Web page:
Loading presentation...

Present Remotely

Send the link below via email or IM

Copy

Present to your audience

Start remote presentation

  • Invited audience members will follow you as you navigate and present
  • People invited to a presentation do not need a Prezi account
  • This link expires 10 minutes after you close the presentation
  • A maximum of 30 users can follow your presentation
  • Learn more about this feature in our knowledge base article

Do you really want to delete this prezi?

Neither you, nor the coeditors you shared it with will be able to recover it again.

DeleteCancel

Make your likes visible on Facebook?

Connect your Facebook account to Prezi and let your likes appear on your timeline.
You can change this under Settings & Account at any time.

No, thanks

Functional Theory

English Language
by

Hannah Miller

on 21 December 2012

Comments (0)

Please log in to add your comment.

Report abuse

Transcript of Functional Theory

The Functional Theory "It is just easier to say USB" So, what is the functional theory? The functional theory is a concept which shows language changing in order to please or meet the needs of its users and receivers.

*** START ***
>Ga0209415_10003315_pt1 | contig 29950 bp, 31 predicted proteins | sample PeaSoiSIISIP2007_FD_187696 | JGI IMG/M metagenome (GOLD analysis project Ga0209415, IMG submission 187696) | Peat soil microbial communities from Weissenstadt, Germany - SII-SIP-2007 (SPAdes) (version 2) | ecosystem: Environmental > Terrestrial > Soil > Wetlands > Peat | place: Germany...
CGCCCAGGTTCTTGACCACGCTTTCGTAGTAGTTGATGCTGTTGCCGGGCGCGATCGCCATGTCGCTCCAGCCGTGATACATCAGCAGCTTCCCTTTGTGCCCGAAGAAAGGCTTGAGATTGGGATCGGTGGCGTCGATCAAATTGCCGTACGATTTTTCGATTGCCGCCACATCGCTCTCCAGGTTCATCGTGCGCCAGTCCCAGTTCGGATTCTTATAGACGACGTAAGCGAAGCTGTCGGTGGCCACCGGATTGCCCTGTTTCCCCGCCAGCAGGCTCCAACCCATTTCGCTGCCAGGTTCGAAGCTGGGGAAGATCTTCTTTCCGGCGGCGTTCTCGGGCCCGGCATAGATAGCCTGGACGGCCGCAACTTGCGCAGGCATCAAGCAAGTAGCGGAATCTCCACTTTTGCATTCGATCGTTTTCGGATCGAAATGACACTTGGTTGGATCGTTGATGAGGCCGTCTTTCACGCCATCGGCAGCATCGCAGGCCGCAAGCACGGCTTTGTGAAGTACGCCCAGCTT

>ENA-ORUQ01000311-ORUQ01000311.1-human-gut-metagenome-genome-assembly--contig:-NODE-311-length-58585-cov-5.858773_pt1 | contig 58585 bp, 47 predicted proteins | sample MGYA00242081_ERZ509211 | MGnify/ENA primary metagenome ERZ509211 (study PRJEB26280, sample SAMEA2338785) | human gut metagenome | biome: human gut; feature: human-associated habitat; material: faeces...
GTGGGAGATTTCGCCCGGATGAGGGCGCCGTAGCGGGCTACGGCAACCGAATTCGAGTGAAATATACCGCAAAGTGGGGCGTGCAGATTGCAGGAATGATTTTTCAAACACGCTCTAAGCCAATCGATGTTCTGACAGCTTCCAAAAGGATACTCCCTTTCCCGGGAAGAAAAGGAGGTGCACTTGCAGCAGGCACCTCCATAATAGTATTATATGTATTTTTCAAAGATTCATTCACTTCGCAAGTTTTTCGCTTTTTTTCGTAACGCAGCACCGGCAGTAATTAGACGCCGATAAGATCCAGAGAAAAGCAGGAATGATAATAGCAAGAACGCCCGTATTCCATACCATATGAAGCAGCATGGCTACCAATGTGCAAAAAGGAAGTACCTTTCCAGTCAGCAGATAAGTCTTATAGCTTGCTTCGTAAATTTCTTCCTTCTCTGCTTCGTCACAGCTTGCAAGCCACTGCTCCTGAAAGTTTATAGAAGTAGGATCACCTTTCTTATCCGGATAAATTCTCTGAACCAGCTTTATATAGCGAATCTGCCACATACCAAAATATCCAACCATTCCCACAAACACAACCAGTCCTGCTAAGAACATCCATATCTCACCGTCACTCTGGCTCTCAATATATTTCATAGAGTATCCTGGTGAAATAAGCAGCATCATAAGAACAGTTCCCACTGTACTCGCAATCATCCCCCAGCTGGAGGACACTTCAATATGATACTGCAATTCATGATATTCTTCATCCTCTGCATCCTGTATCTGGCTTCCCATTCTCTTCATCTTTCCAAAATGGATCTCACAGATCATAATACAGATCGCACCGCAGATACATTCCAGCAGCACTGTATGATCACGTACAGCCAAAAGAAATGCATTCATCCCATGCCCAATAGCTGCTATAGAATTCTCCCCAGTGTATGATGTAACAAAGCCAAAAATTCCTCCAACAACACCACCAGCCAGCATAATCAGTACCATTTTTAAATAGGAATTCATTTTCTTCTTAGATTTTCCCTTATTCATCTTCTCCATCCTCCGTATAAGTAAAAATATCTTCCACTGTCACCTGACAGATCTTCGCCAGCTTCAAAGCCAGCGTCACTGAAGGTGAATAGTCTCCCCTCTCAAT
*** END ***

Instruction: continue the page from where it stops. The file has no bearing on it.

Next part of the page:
Nowadays, the functional theory is often linked and applied to many forms of technology; shortening longer, more complex words to just simple initials
or abbreviations. to 'USB' Serial Bus Universal to 'DVD' Digital
video
disk However... The functional theory doesn't just apply to the dynamic technology market.
Many other words are shortened purely for simplicity and 'easiness' when interacting with others, either in speaking or in writing. An example often used in written modes is the simple Latin phrase
meaning 'note well'... "Nota Bene" "NB" Is it laziness or the dynamic modern culture?
Both!
Modern society nowadays is all one big rush and adaptions have to be made purely for convenience. Sadly however, our language is not an exception to this rule. But... Laziness should not be an exception, just as Jean Aitchinson suggests in her metaphorical 'damp spoon' approach. Some language change is not purely for convenience but because one cannot be 'bothered' to pronounce their T's or their H's, famously demonstrated in "My fair lady".
Using versions of words which are not grammatically meant to be shortened such as "you know" to "yano" is also a sign of sloppiness within our language, something I believe needs to be gotten rid of. The trouble is though... How do you distinguish between convenience and laziness?!
People are unique; as is their language... Thank you for watching Other examples of the functional theory in use... Many years ago words which were a part of Old English Speech such as 'hath' and 'wilt' have now dropped out of existence and are instead replaced with the verbs 'have' and 'will'.

The noun phrase 'record is no longer used due to the replacement version of 'IPod'. The reason for this adaption is the forever growing technology industry.


Even more recently however, TV programmes are now abbreviated with a prime example of that being 'TOWIE'; originally know as 'The only was is Essex'.
However....
Full transcript